Stafford dumps the ball in stride to Hockenson streaking in from of 59 LB Danny Trevathan, who has no chance of keeping up from a flat-footed start. Although Hockenson is no jet sweep threat, using him as the crosser gives the Lions a bigger mismatch body to drop the ball to when they absolutely need to get a modest number of yards on third or second-and-manageable. Hockenson did not get out of bounds, but he picked up a nice chunk of 16 yards with that run after the catch.

Have we got your attention?

The defense will not continue to get eaten up by simple pitch and catch plays like this all the way down the field; eventually, they start keying on the crosser and jump it to prevent big gains. When sequencing the plays he is calling, Bevell will be watching for this and start to throw changeups at the defense based off the same look to punish them for jumping the crosser.

Week 3, at ARI 3Q (10:43). Second-and-10 at the Detroit 25.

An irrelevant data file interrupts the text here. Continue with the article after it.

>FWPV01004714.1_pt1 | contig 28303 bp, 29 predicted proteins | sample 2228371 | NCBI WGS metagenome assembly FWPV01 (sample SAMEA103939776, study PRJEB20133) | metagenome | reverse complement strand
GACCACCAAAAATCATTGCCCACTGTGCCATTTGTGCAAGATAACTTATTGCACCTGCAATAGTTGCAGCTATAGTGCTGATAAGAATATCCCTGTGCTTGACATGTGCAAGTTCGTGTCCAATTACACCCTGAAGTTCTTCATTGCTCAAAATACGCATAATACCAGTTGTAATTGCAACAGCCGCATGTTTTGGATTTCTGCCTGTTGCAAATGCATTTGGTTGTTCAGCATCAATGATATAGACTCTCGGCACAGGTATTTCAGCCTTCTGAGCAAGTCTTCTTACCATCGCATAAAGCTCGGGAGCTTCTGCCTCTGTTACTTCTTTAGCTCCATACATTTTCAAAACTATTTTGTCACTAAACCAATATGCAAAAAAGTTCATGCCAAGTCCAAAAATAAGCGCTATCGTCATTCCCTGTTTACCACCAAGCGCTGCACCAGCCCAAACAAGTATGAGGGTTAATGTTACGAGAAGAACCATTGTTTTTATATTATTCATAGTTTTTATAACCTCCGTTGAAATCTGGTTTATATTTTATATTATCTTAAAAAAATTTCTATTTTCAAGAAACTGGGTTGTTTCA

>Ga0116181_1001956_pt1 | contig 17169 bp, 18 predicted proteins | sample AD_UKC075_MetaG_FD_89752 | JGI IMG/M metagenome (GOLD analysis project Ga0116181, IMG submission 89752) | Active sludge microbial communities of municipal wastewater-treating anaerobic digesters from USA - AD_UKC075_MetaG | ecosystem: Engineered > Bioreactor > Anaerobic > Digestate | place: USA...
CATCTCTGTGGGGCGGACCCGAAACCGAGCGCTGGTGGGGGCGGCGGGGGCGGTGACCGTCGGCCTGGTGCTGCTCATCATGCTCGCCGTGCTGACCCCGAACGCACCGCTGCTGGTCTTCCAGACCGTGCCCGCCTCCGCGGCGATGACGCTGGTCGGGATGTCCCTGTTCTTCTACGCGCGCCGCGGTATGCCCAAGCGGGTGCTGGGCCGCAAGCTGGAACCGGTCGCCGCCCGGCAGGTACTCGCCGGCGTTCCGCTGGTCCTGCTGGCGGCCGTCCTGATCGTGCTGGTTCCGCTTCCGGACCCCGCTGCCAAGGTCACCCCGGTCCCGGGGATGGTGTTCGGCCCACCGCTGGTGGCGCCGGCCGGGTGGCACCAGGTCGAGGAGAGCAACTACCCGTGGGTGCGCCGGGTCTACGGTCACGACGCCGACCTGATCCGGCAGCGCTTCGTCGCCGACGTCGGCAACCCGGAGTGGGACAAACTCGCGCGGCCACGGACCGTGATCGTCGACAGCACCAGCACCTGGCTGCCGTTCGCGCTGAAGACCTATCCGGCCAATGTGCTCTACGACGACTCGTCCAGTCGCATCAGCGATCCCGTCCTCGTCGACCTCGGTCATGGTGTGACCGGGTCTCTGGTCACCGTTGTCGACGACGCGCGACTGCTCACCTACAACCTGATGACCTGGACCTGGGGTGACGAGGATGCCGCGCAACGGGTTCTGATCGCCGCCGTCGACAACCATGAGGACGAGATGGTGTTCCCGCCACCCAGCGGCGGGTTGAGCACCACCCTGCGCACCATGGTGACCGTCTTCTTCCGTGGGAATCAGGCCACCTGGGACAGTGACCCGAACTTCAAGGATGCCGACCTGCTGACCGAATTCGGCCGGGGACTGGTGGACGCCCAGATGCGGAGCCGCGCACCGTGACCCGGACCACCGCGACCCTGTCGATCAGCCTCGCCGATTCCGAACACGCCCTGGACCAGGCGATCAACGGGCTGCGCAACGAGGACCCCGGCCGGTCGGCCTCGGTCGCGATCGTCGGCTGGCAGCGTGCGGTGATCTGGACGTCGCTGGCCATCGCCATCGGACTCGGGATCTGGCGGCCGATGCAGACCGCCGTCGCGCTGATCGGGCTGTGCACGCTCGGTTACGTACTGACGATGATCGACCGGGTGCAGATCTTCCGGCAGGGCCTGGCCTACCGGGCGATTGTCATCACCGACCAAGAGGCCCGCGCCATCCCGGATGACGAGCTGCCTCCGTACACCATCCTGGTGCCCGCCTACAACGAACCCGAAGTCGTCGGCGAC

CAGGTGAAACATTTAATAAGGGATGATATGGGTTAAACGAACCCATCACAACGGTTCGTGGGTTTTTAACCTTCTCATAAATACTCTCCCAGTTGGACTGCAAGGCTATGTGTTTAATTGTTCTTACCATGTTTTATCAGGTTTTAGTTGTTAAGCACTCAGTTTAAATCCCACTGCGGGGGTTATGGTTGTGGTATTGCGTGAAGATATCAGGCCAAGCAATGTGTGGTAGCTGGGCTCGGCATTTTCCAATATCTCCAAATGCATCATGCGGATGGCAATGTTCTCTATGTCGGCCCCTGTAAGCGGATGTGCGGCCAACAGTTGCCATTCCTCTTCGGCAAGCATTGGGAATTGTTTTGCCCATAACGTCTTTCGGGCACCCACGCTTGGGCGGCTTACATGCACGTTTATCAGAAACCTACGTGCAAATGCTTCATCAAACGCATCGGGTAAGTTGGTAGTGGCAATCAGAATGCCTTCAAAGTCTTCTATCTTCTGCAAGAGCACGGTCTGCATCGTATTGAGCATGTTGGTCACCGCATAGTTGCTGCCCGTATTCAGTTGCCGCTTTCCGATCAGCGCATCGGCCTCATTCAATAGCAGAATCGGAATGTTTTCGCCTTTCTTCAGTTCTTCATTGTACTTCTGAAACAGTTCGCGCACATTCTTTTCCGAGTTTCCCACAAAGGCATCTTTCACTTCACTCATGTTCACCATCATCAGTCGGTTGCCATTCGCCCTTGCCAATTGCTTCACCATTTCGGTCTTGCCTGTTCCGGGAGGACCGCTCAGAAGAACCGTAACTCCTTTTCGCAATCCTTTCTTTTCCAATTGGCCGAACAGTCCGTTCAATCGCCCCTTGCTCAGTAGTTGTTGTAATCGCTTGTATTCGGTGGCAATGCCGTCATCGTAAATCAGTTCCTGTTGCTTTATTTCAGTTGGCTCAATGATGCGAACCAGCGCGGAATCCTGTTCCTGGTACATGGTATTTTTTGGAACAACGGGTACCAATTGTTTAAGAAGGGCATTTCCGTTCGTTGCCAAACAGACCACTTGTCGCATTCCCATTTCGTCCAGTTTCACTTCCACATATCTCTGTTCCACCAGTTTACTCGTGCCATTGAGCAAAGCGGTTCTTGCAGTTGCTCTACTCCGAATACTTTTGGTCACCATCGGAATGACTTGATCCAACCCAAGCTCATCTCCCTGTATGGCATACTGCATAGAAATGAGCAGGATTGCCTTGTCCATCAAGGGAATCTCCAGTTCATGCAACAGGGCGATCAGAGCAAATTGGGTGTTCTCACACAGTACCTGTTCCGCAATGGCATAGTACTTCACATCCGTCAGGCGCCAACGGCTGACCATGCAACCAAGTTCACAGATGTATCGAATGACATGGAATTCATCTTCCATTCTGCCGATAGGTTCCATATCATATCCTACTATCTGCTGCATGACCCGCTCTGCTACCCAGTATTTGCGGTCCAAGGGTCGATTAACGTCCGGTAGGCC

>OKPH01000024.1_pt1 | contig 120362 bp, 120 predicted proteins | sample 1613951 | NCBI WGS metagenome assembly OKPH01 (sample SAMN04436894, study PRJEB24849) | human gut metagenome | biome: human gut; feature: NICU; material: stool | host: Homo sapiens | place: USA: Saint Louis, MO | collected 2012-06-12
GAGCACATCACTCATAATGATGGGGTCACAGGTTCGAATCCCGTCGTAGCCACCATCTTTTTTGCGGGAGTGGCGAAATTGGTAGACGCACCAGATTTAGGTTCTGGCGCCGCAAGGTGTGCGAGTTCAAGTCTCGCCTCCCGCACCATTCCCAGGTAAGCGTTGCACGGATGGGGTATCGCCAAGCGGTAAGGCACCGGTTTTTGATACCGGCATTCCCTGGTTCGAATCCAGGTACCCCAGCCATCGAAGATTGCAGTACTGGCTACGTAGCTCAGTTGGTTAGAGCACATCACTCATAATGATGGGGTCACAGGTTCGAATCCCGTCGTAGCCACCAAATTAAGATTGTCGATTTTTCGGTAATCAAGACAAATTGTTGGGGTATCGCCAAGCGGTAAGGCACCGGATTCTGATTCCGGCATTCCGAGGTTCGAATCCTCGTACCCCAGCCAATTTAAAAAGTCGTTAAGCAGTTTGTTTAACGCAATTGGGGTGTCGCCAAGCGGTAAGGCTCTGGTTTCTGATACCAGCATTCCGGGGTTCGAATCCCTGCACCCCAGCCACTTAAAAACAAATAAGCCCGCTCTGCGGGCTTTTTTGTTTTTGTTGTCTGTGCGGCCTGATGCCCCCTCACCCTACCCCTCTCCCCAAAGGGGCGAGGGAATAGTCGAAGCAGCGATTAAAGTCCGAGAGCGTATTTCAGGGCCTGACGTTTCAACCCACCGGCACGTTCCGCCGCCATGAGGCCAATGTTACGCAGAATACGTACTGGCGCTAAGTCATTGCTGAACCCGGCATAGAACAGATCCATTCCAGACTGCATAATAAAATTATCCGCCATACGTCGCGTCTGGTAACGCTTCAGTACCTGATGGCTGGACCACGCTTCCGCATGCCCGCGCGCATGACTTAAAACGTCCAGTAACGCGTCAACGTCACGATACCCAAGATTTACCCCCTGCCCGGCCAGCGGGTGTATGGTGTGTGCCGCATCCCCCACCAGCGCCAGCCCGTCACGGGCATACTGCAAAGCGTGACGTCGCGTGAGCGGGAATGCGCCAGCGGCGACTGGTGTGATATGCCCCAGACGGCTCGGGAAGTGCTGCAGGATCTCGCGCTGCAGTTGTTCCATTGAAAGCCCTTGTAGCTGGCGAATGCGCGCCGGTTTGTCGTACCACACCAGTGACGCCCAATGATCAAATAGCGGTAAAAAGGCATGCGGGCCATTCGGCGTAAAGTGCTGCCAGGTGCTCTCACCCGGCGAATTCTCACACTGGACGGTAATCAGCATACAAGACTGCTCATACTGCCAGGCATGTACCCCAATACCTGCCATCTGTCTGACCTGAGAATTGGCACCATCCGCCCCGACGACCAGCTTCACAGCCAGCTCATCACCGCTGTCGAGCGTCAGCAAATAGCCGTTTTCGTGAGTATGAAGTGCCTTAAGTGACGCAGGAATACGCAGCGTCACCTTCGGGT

Early in the second half of the road win at Glendale, the Lions run motion shallow cross again with 19 WR Kenny Golladay as the crosser from the bottom. 21 CB Patrick Peterson follows him up to the tackle box, but then peels off as Golladay continues across the formation. This time, the Cardinals are ready and 58 LB Jordan Hicks pounces on the crosser for just 1 yard.

When Bevell knows he has the defense squatting on the crosser, he has some nasty surprises that attack the adjustments. Some offenses like to adjust deep and throw over the defense coming up to stop the short stuff, but that is not the only way to go.

Week 3 at ARI, 4Q (13:49). First-and-10 at the Arizona 44.

Early in the fourth quarter trailing by three points, the Lions are driving near mid-field and try to take advantage of the defense looking for the shallow cross. Again, Golladay is at the bottom of the screen and comes in motion. This time, Peterson follows him all the way across in straight man coverage. The Cardinals have their best guy running with the crosser and are primed to shut it down again.